The FCC’s Failed CableCARD Mandate. A manifestation of the integration ban was the Commission’s CableCARD regulations. CableCARDs are small PC cards that are inserted into cable set-top boxes or independently manufactured devices. They perform decryption to allow subscribers access to video programming. In 2003, the Commission imposed regulations that made CableCARD compatibility the official means for cable operators to comply with the integration ban. Cable operators were required to make their cable systems compatible with CableCARD-enabled devices made by independent manufacturers. What’s more, cable operators were also required to rely on CableCARDs to provide security functions for the set-top boxes they lease to their subscribers. This “common reliance” mandate resulted in unnecessarily complex and costly cable set-top box devices. Indeed, the cable industry has estimated that CableCARD-related costs to consumers have exceeded $1 billion. By another reported estimate CableCARD adds $56 to the cost of each set-top box.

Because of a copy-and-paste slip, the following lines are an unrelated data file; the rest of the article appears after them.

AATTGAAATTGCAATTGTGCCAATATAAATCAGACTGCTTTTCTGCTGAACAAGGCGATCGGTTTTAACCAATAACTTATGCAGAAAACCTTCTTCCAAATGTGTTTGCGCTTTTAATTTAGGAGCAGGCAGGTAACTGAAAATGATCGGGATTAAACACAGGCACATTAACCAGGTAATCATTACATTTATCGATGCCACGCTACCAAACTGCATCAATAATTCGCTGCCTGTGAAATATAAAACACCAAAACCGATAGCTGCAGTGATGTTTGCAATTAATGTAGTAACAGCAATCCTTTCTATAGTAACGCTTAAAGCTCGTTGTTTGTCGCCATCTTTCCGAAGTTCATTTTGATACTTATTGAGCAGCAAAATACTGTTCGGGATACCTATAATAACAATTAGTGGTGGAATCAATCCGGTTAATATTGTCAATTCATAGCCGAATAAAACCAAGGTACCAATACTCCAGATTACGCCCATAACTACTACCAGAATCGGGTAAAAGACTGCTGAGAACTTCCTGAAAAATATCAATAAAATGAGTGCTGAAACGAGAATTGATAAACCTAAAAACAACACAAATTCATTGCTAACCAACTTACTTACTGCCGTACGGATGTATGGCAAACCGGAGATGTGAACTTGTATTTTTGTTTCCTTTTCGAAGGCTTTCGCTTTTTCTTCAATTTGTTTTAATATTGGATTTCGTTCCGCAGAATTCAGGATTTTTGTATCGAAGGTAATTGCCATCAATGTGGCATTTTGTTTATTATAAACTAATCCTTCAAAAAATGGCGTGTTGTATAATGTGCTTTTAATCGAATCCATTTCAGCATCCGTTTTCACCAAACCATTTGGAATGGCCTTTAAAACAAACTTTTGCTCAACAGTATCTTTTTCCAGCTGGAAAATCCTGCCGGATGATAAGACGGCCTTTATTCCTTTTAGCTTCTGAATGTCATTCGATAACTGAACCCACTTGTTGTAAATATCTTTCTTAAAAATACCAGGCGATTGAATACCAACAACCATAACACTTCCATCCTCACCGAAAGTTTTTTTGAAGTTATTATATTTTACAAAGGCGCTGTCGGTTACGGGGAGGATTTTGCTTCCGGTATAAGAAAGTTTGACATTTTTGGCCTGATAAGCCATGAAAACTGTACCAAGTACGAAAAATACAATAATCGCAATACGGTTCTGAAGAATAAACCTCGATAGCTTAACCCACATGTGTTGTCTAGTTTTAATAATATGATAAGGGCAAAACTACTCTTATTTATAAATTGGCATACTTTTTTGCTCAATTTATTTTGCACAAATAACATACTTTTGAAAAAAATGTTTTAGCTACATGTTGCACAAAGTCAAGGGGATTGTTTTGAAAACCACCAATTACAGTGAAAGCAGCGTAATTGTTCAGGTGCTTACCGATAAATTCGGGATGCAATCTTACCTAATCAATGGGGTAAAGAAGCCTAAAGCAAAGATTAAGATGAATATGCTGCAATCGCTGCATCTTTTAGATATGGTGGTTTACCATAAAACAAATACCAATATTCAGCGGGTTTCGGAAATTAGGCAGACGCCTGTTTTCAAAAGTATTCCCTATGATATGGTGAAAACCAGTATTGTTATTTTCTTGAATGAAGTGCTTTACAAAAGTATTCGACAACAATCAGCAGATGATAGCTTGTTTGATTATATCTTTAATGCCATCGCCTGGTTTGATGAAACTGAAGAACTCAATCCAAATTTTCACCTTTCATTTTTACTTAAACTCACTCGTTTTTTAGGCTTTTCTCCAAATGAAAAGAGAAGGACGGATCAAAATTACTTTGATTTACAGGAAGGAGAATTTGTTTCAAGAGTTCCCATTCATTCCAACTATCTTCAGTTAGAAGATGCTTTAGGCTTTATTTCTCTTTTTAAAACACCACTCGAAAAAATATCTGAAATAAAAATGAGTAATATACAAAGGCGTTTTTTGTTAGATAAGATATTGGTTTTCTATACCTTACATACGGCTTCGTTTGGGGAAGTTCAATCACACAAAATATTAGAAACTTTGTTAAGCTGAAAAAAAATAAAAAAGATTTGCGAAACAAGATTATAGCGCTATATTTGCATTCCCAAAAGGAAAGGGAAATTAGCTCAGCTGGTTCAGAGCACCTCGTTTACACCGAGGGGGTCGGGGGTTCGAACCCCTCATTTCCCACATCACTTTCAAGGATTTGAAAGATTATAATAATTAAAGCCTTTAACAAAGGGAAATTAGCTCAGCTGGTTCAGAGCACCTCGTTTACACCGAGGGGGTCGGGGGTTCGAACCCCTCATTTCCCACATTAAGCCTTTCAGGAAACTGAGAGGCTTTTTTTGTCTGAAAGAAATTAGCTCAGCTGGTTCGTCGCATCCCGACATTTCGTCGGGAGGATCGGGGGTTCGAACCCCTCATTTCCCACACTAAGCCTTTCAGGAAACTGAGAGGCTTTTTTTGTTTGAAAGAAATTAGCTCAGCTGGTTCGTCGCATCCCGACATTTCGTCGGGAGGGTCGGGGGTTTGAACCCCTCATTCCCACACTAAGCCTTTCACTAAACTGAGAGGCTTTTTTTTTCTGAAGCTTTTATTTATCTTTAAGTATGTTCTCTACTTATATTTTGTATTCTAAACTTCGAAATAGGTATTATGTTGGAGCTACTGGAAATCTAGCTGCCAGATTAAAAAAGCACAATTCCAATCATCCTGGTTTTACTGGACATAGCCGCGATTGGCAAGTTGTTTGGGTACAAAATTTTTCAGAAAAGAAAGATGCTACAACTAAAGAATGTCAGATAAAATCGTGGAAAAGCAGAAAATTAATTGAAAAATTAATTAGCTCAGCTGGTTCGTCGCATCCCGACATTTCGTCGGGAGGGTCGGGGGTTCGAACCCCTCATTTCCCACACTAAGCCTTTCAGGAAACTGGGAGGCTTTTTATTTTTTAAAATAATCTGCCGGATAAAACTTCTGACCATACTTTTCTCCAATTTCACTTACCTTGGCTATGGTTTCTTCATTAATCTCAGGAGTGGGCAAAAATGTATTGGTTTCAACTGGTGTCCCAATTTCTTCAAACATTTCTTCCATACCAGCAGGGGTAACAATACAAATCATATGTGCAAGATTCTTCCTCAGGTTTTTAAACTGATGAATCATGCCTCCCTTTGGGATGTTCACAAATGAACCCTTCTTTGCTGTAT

However, the FCC order imposing CableCARD mandates contained serious legal defects. The D.C. Circuit threw that order out in Echostar v FCC (2013). Legal problems aside, consumers were largely uninterested in purchasing independently manufactured set-top boxes. As the Commission conceded in its Fourteenth Video Competition Report (2012), “[c]onsumer adoption of retail CableCARD-compatible devices has not matched the Commission’s expectations.” According to a January 2016 industry report, the nine largest cable operators have deployed 55 million set-top boxes with CableCARDs. Only 621,000 CableCARDs have been deployed for retail devices. Overwhelmingly, consumers have preferred to lease video devices from cable providers. This allows consumers to avoid extra trips to the store. It also allows them to avoid owning a video device that technological advances render outdated, such as standard definition digital video recorders (DVRs).